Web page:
A recent study from Germany has found that taller people are at reduced risk of developing type 2 diabetes. The risk of developing type 2 diabetes decreases by 41% in males for every 10 cm increase in height. In females, the risk decreases by 33% for the same increase in height.
The findings are published in the Journal Diabetologia.
Researchers suggest that this is due to less fat accumulation in the liver. Another reason is the favorable metabolic risk factors such as adiponectin, blood fats, and C-reactive proteins.
The risk of type 2 diabetes also decreases among overweight and obese individuals. In males, an increase of 10 cm in height decreases the risk by 36%. While in females, the same increase in height decreases the risk by 30%.
The link between short stature and type 2 diabetes
The researchers collected the data of 27,548 individuals enrolled in EPIC study in Germany during 1994-1998. Among all participants, there were 16,644 females with age between 35-36 years. Rests of the participants were males with age between 40-65 years.
The researchers randomly selected a representative sample of 10% of the cohort.
Their findings followed the past studies and suggested that short stature is linked with increased risk of type 2 diabetes. The previous studies also found a link between short stature and cardiovascular diseases.
It was also suggested that taller individuals have more insulin sensitivity and better working beta cells.
However, the recent study observed the two components of height: sitting height and leg length.
Researchers found a strong association between longer leg length and decreased risk of type 2 diabetes. However, in females, they found that both components affect the disease risk.
The findings suggest that growth before puberty is more significant in determining to reduce the risk of diabetes in males. The reason is, in males, leg bones stop growing even before trunk bones. However, in females, growth before and after puberty equally decrease the risk of disease.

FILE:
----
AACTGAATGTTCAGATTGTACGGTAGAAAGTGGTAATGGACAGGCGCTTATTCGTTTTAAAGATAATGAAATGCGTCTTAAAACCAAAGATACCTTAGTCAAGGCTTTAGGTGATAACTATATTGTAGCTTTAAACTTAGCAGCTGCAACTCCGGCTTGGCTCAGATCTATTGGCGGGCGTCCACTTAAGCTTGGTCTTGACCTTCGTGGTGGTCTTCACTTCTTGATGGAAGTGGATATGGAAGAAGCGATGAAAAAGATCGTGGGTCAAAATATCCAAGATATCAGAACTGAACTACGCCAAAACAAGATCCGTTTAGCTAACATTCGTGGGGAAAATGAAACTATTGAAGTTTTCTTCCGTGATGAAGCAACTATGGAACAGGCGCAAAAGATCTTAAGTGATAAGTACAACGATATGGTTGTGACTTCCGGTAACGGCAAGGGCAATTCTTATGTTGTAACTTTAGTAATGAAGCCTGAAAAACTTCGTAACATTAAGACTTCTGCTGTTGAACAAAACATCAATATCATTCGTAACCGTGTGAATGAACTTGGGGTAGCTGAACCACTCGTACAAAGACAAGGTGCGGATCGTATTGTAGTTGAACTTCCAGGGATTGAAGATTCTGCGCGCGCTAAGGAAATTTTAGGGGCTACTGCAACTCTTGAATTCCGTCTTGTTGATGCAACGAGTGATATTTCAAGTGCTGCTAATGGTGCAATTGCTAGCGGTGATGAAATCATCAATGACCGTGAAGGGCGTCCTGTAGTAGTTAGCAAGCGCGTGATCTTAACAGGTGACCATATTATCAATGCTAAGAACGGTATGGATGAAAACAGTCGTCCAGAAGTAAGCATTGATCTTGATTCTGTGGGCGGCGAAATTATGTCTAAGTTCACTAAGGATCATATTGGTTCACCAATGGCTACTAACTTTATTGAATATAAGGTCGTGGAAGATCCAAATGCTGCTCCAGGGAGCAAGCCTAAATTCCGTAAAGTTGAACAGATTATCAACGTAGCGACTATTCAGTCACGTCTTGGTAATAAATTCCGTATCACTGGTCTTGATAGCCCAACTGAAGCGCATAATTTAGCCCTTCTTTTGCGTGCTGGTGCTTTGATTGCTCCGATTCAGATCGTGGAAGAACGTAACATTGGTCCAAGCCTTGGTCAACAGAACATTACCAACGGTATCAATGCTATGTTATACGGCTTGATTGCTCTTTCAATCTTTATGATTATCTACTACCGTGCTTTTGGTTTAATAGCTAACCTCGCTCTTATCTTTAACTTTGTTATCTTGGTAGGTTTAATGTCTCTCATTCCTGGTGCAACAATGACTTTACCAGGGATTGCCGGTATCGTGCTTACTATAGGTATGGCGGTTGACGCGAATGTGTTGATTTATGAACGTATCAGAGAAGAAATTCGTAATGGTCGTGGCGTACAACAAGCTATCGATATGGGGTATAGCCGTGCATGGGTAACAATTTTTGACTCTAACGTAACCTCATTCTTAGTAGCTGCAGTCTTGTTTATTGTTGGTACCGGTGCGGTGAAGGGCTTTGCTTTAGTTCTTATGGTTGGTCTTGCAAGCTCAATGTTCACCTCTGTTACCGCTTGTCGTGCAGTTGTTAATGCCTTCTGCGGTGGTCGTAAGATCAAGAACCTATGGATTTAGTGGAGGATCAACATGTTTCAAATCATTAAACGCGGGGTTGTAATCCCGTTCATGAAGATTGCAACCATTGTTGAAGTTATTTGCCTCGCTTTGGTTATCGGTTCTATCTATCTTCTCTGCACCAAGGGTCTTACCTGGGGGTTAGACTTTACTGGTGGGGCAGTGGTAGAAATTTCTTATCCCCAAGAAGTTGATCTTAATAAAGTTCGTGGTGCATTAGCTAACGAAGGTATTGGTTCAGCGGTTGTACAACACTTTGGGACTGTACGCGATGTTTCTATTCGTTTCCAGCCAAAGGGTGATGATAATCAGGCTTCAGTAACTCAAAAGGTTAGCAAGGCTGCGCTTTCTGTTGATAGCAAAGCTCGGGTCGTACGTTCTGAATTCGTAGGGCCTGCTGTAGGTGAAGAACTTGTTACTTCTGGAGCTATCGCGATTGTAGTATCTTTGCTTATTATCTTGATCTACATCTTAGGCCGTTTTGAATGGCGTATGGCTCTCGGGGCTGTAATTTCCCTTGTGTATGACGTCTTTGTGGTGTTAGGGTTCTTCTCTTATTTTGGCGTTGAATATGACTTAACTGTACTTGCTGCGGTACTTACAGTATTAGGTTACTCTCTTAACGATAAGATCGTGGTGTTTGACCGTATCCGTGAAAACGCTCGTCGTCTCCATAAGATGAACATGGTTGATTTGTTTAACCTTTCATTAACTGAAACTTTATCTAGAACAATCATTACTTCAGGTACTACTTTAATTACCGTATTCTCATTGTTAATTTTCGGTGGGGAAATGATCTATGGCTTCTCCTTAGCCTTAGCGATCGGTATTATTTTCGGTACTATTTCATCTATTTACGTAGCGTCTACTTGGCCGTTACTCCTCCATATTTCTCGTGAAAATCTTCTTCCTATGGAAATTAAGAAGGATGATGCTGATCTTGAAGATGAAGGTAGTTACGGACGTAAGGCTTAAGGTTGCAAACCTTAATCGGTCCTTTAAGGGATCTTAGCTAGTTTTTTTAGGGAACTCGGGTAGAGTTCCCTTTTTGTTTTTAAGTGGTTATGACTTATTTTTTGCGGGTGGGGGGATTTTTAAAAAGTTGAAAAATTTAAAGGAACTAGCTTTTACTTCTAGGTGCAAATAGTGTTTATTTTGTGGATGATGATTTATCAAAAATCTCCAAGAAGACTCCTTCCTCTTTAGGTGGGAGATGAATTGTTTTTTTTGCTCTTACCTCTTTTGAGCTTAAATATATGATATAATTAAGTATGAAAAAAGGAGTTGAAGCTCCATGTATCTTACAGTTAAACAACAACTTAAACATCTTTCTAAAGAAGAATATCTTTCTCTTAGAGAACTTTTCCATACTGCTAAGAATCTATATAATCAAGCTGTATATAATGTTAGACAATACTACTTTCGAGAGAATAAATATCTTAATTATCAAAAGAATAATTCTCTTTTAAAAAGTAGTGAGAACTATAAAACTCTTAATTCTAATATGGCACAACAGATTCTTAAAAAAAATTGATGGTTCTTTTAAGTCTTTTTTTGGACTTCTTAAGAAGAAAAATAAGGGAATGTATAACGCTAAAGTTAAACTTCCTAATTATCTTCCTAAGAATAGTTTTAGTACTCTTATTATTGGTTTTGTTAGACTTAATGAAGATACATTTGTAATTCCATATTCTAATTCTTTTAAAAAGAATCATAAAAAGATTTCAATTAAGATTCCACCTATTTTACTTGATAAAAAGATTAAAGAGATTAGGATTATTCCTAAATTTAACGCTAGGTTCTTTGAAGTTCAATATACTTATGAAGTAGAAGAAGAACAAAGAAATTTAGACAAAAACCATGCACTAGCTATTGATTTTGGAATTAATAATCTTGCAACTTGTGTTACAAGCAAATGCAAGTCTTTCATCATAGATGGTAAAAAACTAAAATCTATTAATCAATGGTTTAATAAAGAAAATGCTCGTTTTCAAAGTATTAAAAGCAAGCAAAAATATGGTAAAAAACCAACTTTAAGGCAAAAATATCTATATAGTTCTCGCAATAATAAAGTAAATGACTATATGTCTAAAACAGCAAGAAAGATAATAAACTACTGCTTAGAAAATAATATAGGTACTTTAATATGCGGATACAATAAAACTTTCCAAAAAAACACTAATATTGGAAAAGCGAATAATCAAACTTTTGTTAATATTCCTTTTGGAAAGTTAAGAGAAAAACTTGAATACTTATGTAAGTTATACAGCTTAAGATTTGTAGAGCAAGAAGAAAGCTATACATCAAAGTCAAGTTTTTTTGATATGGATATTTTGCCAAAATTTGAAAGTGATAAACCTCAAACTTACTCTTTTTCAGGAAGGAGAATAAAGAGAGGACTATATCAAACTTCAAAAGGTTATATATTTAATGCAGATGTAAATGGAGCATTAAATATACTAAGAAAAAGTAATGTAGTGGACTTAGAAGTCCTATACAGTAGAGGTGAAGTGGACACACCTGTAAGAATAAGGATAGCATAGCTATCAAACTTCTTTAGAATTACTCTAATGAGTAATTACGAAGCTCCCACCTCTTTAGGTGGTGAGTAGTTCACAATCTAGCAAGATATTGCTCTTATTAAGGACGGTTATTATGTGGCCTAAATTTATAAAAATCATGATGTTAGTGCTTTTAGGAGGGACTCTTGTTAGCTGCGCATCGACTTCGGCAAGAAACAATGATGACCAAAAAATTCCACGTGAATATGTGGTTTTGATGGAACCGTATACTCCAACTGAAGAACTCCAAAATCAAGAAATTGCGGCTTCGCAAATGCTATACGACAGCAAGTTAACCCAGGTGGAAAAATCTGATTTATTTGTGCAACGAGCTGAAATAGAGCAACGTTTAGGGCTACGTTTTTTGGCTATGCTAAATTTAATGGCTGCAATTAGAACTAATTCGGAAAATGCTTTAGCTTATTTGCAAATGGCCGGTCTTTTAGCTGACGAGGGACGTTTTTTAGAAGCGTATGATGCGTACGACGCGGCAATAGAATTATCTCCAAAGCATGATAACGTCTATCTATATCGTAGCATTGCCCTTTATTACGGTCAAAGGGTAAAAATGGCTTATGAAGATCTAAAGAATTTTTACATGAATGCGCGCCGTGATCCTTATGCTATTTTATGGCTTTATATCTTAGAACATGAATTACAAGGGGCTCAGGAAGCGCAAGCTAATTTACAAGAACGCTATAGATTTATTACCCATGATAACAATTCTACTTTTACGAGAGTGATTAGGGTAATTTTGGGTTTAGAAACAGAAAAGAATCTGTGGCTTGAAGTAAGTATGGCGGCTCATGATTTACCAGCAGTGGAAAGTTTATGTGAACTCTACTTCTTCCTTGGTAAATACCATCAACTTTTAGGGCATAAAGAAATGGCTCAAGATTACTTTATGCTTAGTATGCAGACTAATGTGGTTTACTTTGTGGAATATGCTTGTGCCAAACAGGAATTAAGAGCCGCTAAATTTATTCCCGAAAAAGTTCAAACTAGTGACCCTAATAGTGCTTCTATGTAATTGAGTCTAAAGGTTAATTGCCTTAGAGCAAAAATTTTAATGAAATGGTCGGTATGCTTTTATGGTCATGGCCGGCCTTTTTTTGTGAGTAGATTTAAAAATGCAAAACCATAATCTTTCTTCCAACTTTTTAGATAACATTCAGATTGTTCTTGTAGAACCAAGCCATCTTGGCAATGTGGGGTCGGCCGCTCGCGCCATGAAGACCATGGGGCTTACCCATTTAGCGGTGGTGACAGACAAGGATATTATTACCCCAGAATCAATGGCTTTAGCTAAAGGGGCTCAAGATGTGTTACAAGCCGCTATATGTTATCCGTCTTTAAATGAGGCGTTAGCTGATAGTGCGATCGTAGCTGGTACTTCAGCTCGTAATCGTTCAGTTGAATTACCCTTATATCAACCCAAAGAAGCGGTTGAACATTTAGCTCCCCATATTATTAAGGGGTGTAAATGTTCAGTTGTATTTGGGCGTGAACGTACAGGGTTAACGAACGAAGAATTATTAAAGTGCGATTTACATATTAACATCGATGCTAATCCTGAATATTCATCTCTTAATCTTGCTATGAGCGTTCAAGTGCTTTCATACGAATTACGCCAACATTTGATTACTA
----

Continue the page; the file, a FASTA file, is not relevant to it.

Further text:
Liver fat and cardiometabolic risk factors
The researchers observed the effect of liver fat and cardiometabolic risk factors on the relationship between height and diabetes risk.
They found some interesting results. Without the potential effect of liver fat, the 10 cm increase in height decreased the risk by 34% in males. In females, the same increase in height decreased the risk of diabetes by 13%.
Among cardiometabolic risk factors, blood fats and glycated hemoglobin influenced the relationship between height and disease risk in males. However, in females, adiponectin and C-reactive proteins also exhibit their impact.
These results suggested that the favorable effect of height on reduced risk of diabetes appears in taller individuals. This occurs when they have less liver fat and favorable cardiometabolic profile.
The whole study suggests the evaluation of cardiometabolic profile along with height to predict the risk of type 2 diabetes.
Researchers advise the regular monitoring of lipid and cardiometabolic profiles in people with short stature to prevent any complication.
They conclude that we need to focus on the determinants of growth in pregnancy, childhood, and adolescence. We should consider the potential sex difference in growth. This may help in the implementation of early interventions to reduce height-related metabolic disease risks.